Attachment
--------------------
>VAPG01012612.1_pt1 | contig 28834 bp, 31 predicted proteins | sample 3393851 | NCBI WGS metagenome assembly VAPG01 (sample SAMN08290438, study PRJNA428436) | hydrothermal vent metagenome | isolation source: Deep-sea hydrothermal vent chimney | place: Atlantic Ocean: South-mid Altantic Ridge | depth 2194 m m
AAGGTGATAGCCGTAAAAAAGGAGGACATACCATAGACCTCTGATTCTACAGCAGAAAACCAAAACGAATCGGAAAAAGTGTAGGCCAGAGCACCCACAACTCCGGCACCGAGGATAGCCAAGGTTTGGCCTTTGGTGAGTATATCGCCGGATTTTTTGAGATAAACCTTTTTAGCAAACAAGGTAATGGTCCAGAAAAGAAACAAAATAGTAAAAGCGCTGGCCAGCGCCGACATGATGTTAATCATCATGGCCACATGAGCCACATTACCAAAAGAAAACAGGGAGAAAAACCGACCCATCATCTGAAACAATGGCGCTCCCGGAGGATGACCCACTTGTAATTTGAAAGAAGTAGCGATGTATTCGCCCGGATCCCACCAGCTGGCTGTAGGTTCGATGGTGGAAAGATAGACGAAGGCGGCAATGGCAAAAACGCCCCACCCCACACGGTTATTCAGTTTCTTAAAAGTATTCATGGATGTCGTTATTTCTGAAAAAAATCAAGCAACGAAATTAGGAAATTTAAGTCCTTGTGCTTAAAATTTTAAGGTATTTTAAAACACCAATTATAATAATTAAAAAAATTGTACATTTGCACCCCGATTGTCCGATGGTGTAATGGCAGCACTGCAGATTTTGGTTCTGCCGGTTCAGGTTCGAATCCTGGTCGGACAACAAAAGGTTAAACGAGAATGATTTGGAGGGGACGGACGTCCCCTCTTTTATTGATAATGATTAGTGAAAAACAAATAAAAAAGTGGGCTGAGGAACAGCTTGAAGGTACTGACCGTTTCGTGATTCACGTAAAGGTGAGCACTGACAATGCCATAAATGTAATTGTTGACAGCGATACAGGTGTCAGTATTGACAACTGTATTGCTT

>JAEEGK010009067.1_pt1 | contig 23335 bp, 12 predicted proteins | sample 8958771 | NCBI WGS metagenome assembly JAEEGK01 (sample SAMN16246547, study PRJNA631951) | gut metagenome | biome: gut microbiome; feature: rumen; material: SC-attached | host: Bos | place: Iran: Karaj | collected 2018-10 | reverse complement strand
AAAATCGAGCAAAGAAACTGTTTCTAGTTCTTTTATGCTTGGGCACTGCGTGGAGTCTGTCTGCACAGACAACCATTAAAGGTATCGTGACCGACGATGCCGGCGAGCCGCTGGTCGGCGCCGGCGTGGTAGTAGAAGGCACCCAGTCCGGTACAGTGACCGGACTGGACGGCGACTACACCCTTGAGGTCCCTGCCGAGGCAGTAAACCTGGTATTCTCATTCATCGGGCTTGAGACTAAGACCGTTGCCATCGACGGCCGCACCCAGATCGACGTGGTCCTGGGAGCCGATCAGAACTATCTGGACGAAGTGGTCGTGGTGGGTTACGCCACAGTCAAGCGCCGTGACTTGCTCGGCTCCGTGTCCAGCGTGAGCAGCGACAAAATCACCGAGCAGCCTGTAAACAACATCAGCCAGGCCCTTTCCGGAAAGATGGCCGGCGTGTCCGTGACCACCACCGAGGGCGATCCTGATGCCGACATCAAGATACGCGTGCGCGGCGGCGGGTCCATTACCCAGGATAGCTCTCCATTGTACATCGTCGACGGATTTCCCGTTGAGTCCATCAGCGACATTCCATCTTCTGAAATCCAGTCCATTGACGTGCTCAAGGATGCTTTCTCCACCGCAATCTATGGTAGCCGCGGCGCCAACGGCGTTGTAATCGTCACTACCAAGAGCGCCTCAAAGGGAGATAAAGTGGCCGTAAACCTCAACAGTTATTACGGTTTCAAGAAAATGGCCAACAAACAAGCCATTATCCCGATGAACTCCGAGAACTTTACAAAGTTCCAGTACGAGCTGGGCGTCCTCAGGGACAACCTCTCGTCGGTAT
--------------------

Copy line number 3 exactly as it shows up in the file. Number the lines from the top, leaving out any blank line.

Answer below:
>JAEEGK010009067.1_pt1 | contig 23335 bp, 12 predicted proteins | sample 8958771 | NCBI WGS metagenome assembly JAEEGK01 (sample SAMN16246547, study PRJNA631951) | gut metagenome | biome: gut microbiome; feature: rumen; material: SC-attached | host: Bos | place: Iran: Karaj | collected 2018-10 | reverse complement strand